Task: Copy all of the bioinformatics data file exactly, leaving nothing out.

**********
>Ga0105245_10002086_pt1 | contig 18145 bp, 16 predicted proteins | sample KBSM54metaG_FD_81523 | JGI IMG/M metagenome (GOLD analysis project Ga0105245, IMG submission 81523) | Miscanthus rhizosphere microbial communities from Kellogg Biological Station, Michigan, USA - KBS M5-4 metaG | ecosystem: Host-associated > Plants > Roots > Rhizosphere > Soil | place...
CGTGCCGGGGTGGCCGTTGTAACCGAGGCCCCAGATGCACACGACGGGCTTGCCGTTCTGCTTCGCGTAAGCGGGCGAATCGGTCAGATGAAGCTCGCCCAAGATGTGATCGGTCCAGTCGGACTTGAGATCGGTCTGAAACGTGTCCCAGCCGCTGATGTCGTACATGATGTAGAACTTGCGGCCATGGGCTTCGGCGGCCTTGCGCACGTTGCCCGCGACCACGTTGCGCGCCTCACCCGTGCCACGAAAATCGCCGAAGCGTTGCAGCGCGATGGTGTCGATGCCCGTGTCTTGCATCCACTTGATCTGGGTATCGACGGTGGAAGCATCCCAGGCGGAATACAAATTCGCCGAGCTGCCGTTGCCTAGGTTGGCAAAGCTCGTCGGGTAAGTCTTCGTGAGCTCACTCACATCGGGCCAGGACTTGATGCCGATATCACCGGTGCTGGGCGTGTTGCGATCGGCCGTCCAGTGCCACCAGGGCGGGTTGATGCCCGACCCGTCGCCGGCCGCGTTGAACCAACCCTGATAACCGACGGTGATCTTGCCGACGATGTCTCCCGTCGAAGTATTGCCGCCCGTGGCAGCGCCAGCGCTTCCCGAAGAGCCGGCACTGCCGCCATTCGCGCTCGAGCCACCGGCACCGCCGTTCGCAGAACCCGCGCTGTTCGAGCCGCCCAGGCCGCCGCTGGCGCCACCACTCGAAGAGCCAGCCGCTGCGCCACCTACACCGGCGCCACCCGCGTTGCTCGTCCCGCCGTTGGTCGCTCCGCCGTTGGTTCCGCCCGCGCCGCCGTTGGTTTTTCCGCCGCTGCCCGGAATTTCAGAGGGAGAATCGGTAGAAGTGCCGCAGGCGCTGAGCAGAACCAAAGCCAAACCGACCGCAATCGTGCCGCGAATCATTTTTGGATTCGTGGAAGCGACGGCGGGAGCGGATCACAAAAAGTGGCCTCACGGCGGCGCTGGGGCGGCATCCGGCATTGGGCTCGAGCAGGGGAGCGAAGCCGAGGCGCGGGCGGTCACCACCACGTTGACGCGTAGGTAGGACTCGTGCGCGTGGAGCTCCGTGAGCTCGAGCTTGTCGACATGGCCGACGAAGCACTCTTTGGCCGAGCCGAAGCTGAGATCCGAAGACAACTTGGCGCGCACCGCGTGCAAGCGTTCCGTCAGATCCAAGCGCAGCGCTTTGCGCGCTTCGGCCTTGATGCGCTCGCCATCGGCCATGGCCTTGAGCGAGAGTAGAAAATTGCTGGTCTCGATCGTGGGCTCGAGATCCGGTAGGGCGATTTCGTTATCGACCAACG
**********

>Ga0105245_10002086_pt1 | contig 18145 bp, 16 predicted proteins | sample KBSM54metaG_FD_81523 | JGI IMG/M metagenome (GOLD analysis project Ga0105245, IMG submission 81523) | Miscanthus rhizosphere microbial communities from Kellogg Biological Station, Michigan, USA - KBS M5-4 metaG | ecosystem: Host-associated > Plants > Roots > Rhizosphere > Soil | place...
CGTGCCGGGGTGGCCGTTGTAACCGAGGCCCCAGATGCACACGACGGGCTTGCCGTTCTGCTTCGCGTAAGCGGGCGAATCGGTCAGATGAAGCTCGCCCAAGATGTGATCGGTCCAGTCGGACTTGAGATCGGTCTGAAACGTGTCCCAGCCGCTGATGTCGTACATGATGTAGAACTTGCGGCCATGGGCTTCGGCGGCCTTGCGCACGTTGCCCGCGACCACGTTGCGCGCCTCACCCGTGCCACGAAAATCGCCGAAGCGTTGCAGCGCGATGGTGTCGATGCCCGTGTCTTGCATCCACTTGATCTGGGTATCGACGGTGGAAGCATCCCAGGCGGAATACAAATTCGCCGAGCTGCCGTTGCCTAGGTTGGCAAAGCTCGTCGGGTAAGTCTTCGTGAGCTCACTCACATCGGGCCAGGACTTGATGCCGATATCACCGGTGCTGGGCGTGTTGCGATCGGCCGTCCAGTGCCACCAGGGCGGGTTGATGCCCGACCCGTCGCCGGCCGCGTTGAACCAACCCTGATAACCGACGGTGATCTTGCCGACGATGTCTCCCGTCGAAGTATTGCCGCCCGTGGCAGCGCCAGCGCTTCCCGAAGAGCCGGCACTGCCGCCATTCGCGCTCGAGCCACCGGCACCGCCGTTCGCAGAACCCGCGCTGTTCGAGCCGCCCAGGCCGCCGCTGGCGCCACCACTCGAAGAGCCAGCCGCTGCGCCACCTACACCGGCGCCACCCGCGTTGCTCGTCCCGCCGTTGGTCGCTCCGCCGTTGGTTCCGCCCGCGCCGCCGTTGGTTTTTCCGCCGCTGCCCGGAATTTCAGAGGGAGAATCGGTAGAAGTGCCGCAGGCGCTGAGCAGAACCAAAGCCAAACCGACCGCAATCGTGCCGCGAATCATTTTTGGATTCGTGGAAGCGACGGCGGGAGCGGATCACAAAAAGTGGCCTCACGGCGGCGCTGGGGCGGCATCCGGCATTGGGCTCGAGCAGGGGAGCGAAGCCGAGGCGCGGGCGGTCACCACCACGTTGACGCGTAGGTAGGACTCGTGCGCGTGGAGCTCCGTGAGCTCGAGCTTGTCGACATGGCCGACGAAGCACTCTTTGGCCGAGCCGAAGCTGAGATCCGAAGACAACTTGGCGCGCACCGCGTGCAAGCGTTCCGTCAGATCCAAGCGCAGCGCTTTGCGCGCTTCGGCCTTGATGCGCTCGCCATCGGCCATGGCCTTGAGCGAGAGTAGAAAATTGCTGGTCTCGATCGTGGGCTCGAGATCCGGTAGGGCGATTTCGTTATCGACCAACG